Circles. This film is about inevitable circles. It proves that, almost no matter how much we want to resist, there's no stopping what a reaction sets forth. There are things that have been set in motion that we simply cannot be bigger than. Whether you believe in fate or irony or that there are no accidents, you've got to admit that people often come together at perfect (or fatal) times. Ryan Gosling (as motorcycle stunt-man bank-robber, Luke) has some admirable qualities. And it's true, if you wait for your woman while leaning up against your motorcycle with all the confidence of the world in your crossed arms--that's going to be damn near impossible to deny. Luke lacks patience, though, and he has a sort of unexpected run-in with a rookie cop (Bradley Cooper) and there's your butterfly wing to water. Jump ahead 15 years and there's almost no direction that this film doesn't go in. The sound editing and the directing make this a pretty thrilling experience. It turns out, there are no good guys or bad guys: there are only human beings. We make mistakes. We move on or we let things haunt us. We find our way. -Micah Ling
I can't believe how much this film is like an album. I'm not just saying that because it was put out by Jagjaguwar. And I'm not just saying that because I pretty much love everything Jagjaguwar has their hands in. It's true. Swanson is an aging hipster in Williamsburg--with plenty of money. He's about to inherit his father's estate, and seems to do very little with his days. Because it's called The Comedy, you keep coming back to that: what's funny? What isn't funny? What's funny only upon reflection, but actually really scary? Where is the line between humor and fear? There's nothing necessarily deep here: it's not a riddle or an annoying metaphor. It's really simple. And life is really funny, but not in a way that is ever dealt with in film. This isn't entertaining-funny; it's more an absolute reflection. And if we're not laughing on a regular basis about how serious we take ourselves, well then things are getting dangerous. Saying that this film is subtle doesn't do it justice. People are grotesque and selfish and dirty and pathetic, but also magnificent and hilarious. The closing scene is earned. Do things to feel good and free and young. Just do. -Micah Ling
The Academy Awards are coming up next week, and while awards certainly don't mean much, it's a decent way to reflect on what people are creating in film these days: incredible stuff. The IFC Center, and several other theaters are screening the nominees. Short films, maybe especially animated short films, are the poems of the film world: often overlooked or deemed less significant, when really they tend to be the most creative/original/moving pieces out there. Like poems, they often pack just as much emotion, humor, and insight as their feature-length counterparts, but in much less space: no room for error. Some things that I (re)learned from watching this group of animated shorts: Ayn Rand is pure evil, dogs are amazing, butterflies are magical, if you have someone to touch--someone to touch you--then you're infinitely lucky, if you lose the girl you can get her back but it takes a lot of paper airplanes, fear is hilarious and debilitating at once, and guacamole is perhaps the perfect food. All very important lessons. Try to find these films: you’ll feel as good as you do after reading stellar poems. –Micah Ling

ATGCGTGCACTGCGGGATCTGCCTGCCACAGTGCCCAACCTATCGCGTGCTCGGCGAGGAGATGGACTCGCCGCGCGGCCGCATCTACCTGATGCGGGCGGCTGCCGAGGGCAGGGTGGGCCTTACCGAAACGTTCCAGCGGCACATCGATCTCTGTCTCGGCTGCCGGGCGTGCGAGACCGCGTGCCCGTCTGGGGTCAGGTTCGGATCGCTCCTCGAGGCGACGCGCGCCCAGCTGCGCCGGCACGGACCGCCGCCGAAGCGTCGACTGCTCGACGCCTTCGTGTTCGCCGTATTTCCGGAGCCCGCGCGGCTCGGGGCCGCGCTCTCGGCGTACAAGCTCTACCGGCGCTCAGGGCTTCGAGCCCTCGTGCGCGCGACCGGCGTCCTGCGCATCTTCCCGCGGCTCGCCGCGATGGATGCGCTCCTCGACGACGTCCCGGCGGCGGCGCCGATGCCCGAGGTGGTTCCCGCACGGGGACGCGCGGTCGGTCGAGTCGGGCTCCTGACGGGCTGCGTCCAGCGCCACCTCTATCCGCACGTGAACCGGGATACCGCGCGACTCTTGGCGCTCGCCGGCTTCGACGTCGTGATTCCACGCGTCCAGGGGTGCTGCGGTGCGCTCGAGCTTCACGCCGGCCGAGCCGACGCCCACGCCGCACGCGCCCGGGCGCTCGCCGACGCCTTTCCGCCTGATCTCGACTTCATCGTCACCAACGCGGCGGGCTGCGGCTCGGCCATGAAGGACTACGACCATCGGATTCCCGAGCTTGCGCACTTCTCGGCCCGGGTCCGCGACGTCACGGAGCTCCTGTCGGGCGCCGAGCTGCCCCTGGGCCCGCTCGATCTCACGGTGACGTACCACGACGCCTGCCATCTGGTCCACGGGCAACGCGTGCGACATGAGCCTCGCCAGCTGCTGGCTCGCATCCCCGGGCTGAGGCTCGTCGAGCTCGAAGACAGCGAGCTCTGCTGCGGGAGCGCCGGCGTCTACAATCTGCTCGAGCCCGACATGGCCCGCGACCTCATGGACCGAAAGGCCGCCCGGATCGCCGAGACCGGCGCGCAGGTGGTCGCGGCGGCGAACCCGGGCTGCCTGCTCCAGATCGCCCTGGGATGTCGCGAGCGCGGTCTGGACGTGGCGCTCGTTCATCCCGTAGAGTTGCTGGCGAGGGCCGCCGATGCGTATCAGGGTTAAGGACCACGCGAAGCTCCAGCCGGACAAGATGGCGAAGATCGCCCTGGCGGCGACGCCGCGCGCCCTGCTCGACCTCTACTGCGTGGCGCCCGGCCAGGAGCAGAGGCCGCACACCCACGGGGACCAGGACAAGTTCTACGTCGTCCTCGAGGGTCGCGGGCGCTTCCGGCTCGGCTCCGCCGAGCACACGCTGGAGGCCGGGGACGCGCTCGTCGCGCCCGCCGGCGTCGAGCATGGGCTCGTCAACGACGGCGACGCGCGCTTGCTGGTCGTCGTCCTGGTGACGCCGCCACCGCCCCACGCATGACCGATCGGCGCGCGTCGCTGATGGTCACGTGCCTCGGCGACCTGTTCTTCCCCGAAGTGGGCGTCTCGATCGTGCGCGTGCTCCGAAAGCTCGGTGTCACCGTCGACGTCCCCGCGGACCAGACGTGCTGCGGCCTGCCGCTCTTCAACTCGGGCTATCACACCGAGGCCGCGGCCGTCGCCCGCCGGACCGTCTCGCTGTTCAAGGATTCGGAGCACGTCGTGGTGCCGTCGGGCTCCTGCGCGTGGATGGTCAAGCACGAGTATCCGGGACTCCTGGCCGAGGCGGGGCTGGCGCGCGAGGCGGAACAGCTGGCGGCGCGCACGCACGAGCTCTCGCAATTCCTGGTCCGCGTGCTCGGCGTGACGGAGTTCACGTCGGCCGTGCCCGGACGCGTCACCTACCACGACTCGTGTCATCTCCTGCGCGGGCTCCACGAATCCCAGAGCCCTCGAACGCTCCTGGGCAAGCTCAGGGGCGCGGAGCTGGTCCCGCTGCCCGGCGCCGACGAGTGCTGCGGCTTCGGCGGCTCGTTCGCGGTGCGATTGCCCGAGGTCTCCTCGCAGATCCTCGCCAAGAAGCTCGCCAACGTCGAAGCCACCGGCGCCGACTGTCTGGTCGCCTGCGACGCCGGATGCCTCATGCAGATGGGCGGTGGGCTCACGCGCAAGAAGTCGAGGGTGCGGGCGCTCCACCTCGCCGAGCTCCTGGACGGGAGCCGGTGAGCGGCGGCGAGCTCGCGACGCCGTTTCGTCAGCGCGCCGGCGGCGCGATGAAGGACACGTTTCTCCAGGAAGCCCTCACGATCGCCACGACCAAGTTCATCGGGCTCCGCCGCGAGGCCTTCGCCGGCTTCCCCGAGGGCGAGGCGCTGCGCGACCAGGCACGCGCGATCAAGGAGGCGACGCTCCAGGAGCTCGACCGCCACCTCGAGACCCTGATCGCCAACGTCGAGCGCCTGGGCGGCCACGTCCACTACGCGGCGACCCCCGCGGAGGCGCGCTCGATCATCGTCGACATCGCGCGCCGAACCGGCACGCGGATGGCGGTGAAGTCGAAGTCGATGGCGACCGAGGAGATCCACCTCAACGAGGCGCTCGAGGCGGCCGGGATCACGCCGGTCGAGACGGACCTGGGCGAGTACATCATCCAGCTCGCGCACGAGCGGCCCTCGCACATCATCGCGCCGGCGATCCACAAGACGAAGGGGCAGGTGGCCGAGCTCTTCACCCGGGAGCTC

(Films viewed: Maggie Simpson In “The Longest Daycare”, Dir. David Silverman; Adam and Dog, Dir. Minkyu Lee; Fresh Guacamole, Dir. Adam Pesapane (PES); Head Over Heels, Dir. Timothy Reckart; Paperman, Dir. John Kahrs; The Gruffalo’s Child, Dir. Uwe Heidschotter & Johannes Weiland; Dripped, Dir. Leo Verrier; Abiogenesis, Dir. Richard Mans).
Dave Grohl set out to tell the story of The Neve Console, but ended up telling the story of what it means to really care about music and what it means to be an artist, and what it means to be human. Sound City Studios opened in 1969 in LA and became a home away from home for some of (most of?) the best musicians ever. The studio purchased the Neve Console made by Rupert Neve. There were only four of these mixing consoles made, and only one custom made: for Sound City. No one could get over the sound of this board; it was like the center of a spaceship. As technology came, the thing about Sound City was that they wanted to use technology as a tool instead of a crutch. They wanted to preserve the humanness of music. As Mic Fleetwood put it, “I think the downside these days is thinking that I can do this all on my own: yes you can do this all on your own, but you’ll be a much happier human being to do it with other human beings. And I can guarantee you that.” Dave Grohl took the studio over in 2011, in an effort, as he says, “to keep music sounding like people.” –Micah Ling
This film is frighteningly huge. A young couple and a guide tramp through the incredible landscape of the Caucasus Mountain wilderness. If you've ever spent time hiking great distances or traversing the wild in any capacity, you know that it's anything but silent, and yet, there isn't a whole lot of dialogue here. Word games, laughter, a few stories. Bigger things are said without dialogue. In fact, most of what's said isn't said at all. We like to think that when faced with unpredictable situations, that we'll remain who we know ourselves to be. But perhaps most of us don't know ourselves so well in the first place. This film subtly says a lot about reaction. It says a lot about gender roles and just what it means to be human. What it means to love something more than yourself--if, in the end, that's actually even possible. It’s a risky thing to trust another person: to let someone else hold your heart and your hope, but, maybe risk is better than loneliness; maybe it’s more interesting than walking alone. –Micah Ling